PERFORMANCE STANDARDS FOR ADVANCED MASTERS PROGRAMS CURRICULUM STUDIES 1 PERFORMANCE STANDARDS FOR ADVANCED MASTERS PROGRAMS CURRICULUM STUDIES 2 PREAMBLE VINCENTIAN SPIRIT AND URBAN MISSION Given that the School of Education subscribes to the Vincentian spirit and urban

More information

Skills for Effective Business Communication: Efficiency, Collaboration, and Success

Skills for Effective Business Communication: Efficiency, Collaboration, and Success Skills for Effective Business Communication: Efficiency, Collaboration, and Success Michael Shorenstein Center for Communication Kennedy School of Government Harvard University September 30, 2014 I: Introduction

More information

The validity of the Linguistic Fingerprint in forensic investigation Rebecca Crankshaw (Linguistics)

The validity of the Linguistic Fingerprint in forensic investigation Rebecca Crankshaw (Linguistics) The validity of the Linguistic Fingerprint in forensic investigation Rebecca Crankshaw (Linguistics) Abstract This article is concerned with the definition and validity of a linguistic fingerprint, a relatively

More information

DEFINING EFFECTIVENESS FOR BUSINESS AND COMPUTER ENGLISH ELECTRONIC RESOURCES

DEFINING EFFECTIVENESS FOR BUSINESS AND COMPUTER ENGLISH ELECTRONIC RESOURCES Teaching English with Technology, vol. 3, no. 1, pp. 3-12, http://www.iatefl.org.pl/call/callnl.htm 3 DEFINING EFFECTIVENESS FOR BUSINESS AND COMPUTER ENGLISH ELECTRONIC RESOURCES by Alejandro Curado University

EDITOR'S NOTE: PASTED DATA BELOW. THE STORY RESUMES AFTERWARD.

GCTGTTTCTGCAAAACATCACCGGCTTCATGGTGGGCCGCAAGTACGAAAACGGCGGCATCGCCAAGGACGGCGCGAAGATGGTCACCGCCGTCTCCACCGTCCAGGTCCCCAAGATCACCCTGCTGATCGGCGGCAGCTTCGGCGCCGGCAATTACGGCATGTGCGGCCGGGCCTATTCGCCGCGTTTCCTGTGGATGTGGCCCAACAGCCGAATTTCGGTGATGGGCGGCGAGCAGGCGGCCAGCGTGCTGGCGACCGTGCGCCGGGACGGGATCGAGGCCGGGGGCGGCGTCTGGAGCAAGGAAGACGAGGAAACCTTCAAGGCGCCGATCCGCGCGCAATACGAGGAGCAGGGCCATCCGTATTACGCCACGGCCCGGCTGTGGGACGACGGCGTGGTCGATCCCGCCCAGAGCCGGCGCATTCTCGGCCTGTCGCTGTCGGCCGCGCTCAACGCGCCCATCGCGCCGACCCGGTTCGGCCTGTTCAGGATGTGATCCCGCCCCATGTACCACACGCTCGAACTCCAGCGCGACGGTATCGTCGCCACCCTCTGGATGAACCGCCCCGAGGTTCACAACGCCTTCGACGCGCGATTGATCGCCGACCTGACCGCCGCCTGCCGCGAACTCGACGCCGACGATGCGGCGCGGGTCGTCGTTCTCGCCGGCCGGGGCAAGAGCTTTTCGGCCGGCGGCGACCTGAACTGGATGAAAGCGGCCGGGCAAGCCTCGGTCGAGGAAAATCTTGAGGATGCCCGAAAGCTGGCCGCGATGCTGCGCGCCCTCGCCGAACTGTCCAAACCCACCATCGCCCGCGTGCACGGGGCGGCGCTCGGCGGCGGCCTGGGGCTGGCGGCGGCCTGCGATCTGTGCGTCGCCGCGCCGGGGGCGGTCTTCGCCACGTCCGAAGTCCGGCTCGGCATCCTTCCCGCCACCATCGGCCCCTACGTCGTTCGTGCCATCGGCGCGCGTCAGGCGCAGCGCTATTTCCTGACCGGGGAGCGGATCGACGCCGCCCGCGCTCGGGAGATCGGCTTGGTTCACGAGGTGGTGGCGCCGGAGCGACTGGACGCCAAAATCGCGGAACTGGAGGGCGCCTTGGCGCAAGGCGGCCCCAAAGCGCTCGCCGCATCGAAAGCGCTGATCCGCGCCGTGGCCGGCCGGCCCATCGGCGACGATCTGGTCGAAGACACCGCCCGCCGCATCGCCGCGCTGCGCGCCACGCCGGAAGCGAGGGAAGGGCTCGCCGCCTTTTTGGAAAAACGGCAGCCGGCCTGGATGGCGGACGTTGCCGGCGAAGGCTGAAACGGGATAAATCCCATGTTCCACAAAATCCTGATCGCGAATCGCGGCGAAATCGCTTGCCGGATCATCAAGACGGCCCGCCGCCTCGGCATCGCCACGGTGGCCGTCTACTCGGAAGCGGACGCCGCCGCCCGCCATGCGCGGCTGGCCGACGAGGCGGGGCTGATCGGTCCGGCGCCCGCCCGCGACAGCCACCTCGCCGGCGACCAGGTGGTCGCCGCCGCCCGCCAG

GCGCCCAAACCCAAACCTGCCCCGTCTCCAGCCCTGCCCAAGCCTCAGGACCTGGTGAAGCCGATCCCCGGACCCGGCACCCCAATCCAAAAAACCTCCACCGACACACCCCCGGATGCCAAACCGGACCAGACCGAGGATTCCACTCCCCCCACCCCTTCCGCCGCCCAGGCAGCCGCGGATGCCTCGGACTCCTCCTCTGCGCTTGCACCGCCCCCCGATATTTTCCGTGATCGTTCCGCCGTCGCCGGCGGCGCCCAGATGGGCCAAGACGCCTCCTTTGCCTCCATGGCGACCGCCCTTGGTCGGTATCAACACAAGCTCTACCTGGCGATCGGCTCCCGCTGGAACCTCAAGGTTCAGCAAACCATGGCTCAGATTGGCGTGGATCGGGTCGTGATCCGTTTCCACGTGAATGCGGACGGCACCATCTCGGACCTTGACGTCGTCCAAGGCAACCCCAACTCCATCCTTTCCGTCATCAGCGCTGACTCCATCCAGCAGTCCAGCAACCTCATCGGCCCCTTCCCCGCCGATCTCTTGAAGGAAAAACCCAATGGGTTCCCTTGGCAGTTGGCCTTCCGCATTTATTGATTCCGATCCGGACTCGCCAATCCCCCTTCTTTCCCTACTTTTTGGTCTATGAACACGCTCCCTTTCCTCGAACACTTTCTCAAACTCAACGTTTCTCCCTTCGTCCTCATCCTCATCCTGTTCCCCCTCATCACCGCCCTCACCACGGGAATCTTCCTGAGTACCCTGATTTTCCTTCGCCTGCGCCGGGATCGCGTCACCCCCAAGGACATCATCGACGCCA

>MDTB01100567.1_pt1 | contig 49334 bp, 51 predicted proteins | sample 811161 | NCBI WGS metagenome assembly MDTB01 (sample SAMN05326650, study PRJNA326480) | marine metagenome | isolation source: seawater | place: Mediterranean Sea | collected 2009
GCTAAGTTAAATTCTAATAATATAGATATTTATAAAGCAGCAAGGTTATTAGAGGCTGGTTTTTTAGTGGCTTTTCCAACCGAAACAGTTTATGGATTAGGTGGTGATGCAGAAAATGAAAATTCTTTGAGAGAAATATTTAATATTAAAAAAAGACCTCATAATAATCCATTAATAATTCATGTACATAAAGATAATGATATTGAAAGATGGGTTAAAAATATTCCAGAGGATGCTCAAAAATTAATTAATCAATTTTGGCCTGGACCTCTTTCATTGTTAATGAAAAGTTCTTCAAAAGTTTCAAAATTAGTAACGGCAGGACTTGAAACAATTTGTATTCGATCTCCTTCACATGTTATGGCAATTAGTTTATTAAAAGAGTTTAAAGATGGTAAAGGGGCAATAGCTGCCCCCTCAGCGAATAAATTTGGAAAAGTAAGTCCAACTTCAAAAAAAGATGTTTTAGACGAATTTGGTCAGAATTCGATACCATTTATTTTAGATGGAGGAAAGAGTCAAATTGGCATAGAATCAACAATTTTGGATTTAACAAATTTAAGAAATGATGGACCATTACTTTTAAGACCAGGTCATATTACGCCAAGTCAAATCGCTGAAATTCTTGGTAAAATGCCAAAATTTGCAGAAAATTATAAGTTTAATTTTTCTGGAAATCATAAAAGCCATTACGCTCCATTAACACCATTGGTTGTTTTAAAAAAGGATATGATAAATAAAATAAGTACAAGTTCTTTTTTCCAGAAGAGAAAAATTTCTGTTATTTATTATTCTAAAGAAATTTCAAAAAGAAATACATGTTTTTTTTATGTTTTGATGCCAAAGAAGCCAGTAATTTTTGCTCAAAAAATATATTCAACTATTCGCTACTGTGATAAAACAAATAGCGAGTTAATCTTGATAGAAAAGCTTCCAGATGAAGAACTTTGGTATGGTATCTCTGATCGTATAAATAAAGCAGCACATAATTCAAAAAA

More information

ELL Considerations for Common Core-Aligned Tasks in English Language Arts

ELL Considerations for Common Core-Aligned Tasks in English Language Arts ELL Considerations for Common Core-Aligned Tasks in English Language Arts A substantial body of research clearly indicates that utilizing specific instructional modifications as well as targeted pedagogical

More information

A Survey of Online Tools Used in English-Thai and Thai-English Translation by Thai Students

A Survey of Online Tools Used in English-Thai and Thai-English Translation by Thai Students 69 A Survey of Online Tools Used in English-Thai and Thai-English Translation by Thai Students Sarathorn Munpru, Srinakharinwirot University, Thailand Pornpol Wuttikrikunlaya, Srinakharinwirot University,

More information

CHARTES D'ANGLAIS SOMMAIRE. CHARTE NIVEAU A1 Pages 2-4. CHARTE NIVEAU A2 Pages 5-7. CHARTE NIVEAU B1 Pages 8-10. CHARTE NIVEAU B2 Pages 11-14

CHARTES D'ANGLAIS SOMMAIRE. CHARTE NIVEAU A1 Pages 2-4. CHARTE NIVEAU A2 Pages 5-7. CHARTE NIVEAU B1 Pages 8-10. CHARTE NIVEAU B2 Pages 11-14 CHARTES D'ANGLAIS SOMMAIRE CHARTE NIVEAU A1 Pages 2-4 CHARTE NIVEAU A2 Pages 5-7 CHARTE NIVEAU B1 Pages 8-10 CHARTE NIVEAU B2 Pages 11-14 CHARTE NIVEAU C1 Pages 15-17 MAJ, le 11 juin 2014 A1 Skills-based

More information

AP PSYCHOLOGY 2011 SCORING GUIDELINES